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Wheat rotting but govt rents out godowns
Published on 24 Jul. 2010 11:35 PM IST
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While the government uses shortage of space as an excuse to cover up for the rotting food grains in the country, the State Warehouse Corporation (SWC) of Uttar Pradesh has admitted that the government godowns have been rented out to private companies for profit.
CNN-IBN has learnt that, in Kanpur alone, out of 11 godowns belonging to the SWC, six have been rented out to Pepsi and one to ITC because they pay a higher rent for using the space than the government.
“We had vacant space in the godown, so we gave it to private businessmen to utilise it properly. The Corporation should not go in losses. We have orders from head office that we can give godowns on rent. And we have taken permission before giving it to private businessmen,” R P Diwedi, an SWC official.
Agriculture Minister Sharad Pawar has reacted to the CNN-IBN expose on tonnes of grains rotting in some of the flood-hit states. He admitted that food grains were rotting due to lack of proper storage.
“I admit we don’t have enough storage facilities. It has been happening for many years, but we have undertaken many projects and it will be fine within a year,” says Pawar.
However, what is shocking is that space, sufficient for storing 3,500 metric tonnes of food grains is still lying vacant in warehouses.
And that’s not all. Villagers in Sirsa, Haryana say that foodgrain from the state’s warehouse, recently submerged under flood waters could have been saved if officials had responded in time. The recent floods reduced about one lakh quintals of wheat worth Rs 15 crore to waste in Haryana’s largest warehouse.
Villagers say it took flood waters five days to reach the warehouse, enough time for them to empty their houses of all belongings, something the state Warehousing Corporation didn’t do.
Swaran Singh Virk, a villager, says: “When Rome was burning Nero was playing his flute. We were drowning and Nero was playing his flute. The administration and officials must give up such utter callousness.”
The swollen Ghaggar river broke embankments near the village on the 11th of July. Bind is in a low lying area. The inundation took no one by surprise. By the time the warehouse keepers decided to move the grain, there was no one around to help.” Baldev Singh, another villager, said: “If efforts had been made earlier then something could have been done. It was not as if there were just a few bags of grain inside, there were several truckloads of it.”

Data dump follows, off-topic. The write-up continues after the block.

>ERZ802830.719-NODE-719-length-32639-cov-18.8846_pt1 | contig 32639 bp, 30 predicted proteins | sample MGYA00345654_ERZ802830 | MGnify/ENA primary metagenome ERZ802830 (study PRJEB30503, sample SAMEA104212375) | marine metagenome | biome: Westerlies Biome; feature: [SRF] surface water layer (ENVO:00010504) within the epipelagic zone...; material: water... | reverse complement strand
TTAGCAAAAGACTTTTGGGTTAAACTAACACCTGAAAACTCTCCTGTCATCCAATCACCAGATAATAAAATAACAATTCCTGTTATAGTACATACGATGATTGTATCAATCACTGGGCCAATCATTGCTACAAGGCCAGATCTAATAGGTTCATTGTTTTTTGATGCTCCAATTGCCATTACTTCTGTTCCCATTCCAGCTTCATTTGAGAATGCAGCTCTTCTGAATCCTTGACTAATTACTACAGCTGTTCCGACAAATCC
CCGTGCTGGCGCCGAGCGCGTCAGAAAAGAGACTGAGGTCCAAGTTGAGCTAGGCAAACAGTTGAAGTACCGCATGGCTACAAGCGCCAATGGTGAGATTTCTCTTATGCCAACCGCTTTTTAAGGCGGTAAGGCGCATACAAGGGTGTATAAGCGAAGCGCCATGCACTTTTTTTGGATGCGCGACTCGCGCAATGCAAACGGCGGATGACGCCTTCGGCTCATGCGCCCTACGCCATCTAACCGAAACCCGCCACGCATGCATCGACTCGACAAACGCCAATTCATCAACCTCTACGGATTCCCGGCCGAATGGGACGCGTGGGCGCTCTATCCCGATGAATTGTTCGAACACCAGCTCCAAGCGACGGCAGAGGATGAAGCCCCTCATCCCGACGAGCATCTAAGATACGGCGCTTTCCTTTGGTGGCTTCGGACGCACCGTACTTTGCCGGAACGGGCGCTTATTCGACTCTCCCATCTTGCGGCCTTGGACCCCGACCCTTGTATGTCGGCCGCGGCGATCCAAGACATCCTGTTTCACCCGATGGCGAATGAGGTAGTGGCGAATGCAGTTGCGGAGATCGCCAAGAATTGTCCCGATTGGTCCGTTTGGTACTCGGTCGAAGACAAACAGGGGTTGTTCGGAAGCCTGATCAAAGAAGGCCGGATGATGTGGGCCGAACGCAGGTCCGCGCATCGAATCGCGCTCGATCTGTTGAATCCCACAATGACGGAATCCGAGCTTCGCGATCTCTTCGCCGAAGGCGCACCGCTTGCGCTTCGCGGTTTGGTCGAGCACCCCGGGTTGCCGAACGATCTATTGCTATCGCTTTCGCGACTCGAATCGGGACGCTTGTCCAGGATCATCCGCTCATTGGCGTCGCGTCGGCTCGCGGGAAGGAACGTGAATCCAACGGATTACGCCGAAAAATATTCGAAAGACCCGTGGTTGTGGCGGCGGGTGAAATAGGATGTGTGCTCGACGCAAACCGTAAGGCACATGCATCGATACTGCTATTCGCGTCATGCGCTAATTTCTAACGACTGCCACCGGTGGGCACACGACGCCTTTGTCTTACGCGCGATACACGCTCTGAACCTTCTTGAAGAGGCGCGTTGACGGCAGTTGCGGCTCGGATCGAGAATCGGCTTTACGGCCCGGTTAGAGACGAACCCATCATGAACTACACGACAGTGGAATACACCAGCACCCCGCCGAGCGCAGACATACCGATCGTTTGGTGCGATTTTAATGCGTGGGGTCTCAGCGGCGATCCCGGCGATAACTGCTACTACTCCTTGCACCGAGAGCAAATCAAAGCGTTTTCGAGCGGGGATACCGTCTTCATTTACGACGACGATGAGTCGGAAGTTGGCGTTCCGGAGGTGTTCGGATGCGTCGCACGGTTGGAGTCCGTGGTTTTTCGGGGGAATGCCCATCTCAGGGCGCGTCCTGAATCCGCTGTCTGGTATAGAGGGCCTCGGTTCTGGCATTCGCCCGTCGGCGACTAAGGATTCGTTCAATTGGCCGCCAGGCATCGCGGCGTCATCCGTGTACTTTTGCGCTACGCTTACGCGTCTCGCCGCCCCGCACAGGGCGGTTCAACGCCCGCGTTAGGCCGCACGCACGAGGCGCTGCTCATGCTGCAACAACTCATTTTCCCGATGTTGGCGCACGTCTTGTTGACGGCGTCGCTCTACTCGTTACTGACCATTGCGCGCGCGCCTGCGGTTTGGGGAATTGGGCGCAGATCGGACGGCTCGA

Suresh Taria, assistant commandant in National Disaster Rescue Force, said: “The grain is totally destroyed. The government should have alerted us earlier and we could have helped. Now we couldn’t save anything.”
On the ground, the blame game has begun. Warehouse officials say they had no instructions to move the grain, a claim contradicted by the district collector. C G Rajnikanthan, district magistrate, Sirsa, said: “We gave notice from 11th onwards. We kept telling them to clear everything but they did not. It was their responsibility. They did not.”
However, the Godown Keeper, Attar Singh, says he is not to blame. He said: “We had no instructions from the government. No officer told us anything. We can’t take a grain out without orders.”
Rs.25 lakh foodgrain scam in Bihar flood relief

Bihar officials claim to have carried quintals of foodgrains for flood relief on two wheelers, instead of trucks, says a report of the Comptroller and Auditor General (CAG) that exposed corruption amounting to Rs.25 lakh in the state.
According to the CAG report 2009, tabled in the monsoon session of the state assembly, motorcycles and scooters were ostensibly used instead of trucks for ferrying food grains during August-October 2007 flood relief operation in Khagaria district. “Claims that 3,115.66 quintals of foodgrains worth Rs.25 lakh were transported appeared false and the money has been embezzled using fake truck numbers,” the CAG report said. The report said that a scooter was shown to have carried 92.49 quintals of foodgrains and three motorcycles were together shown to have carried 274.15 quintals of foodgrains meant for flood relief.
“Out of the 32 trucks used for transportation of foodgrains for flood relief, eight did not exist at all and were shown to have transported 891.58 quintals of food grains. Three registration numbers were of motorcycles, 15 of tractors, four of mini trucks and one each of a jeep and a scooter. “However, the official record of the Bihar State Food and Civil Supplies Corporation Limited in Khagaria revealed that foodgrains were lifted from Mansi railway station and transported through trucks,” the report said.

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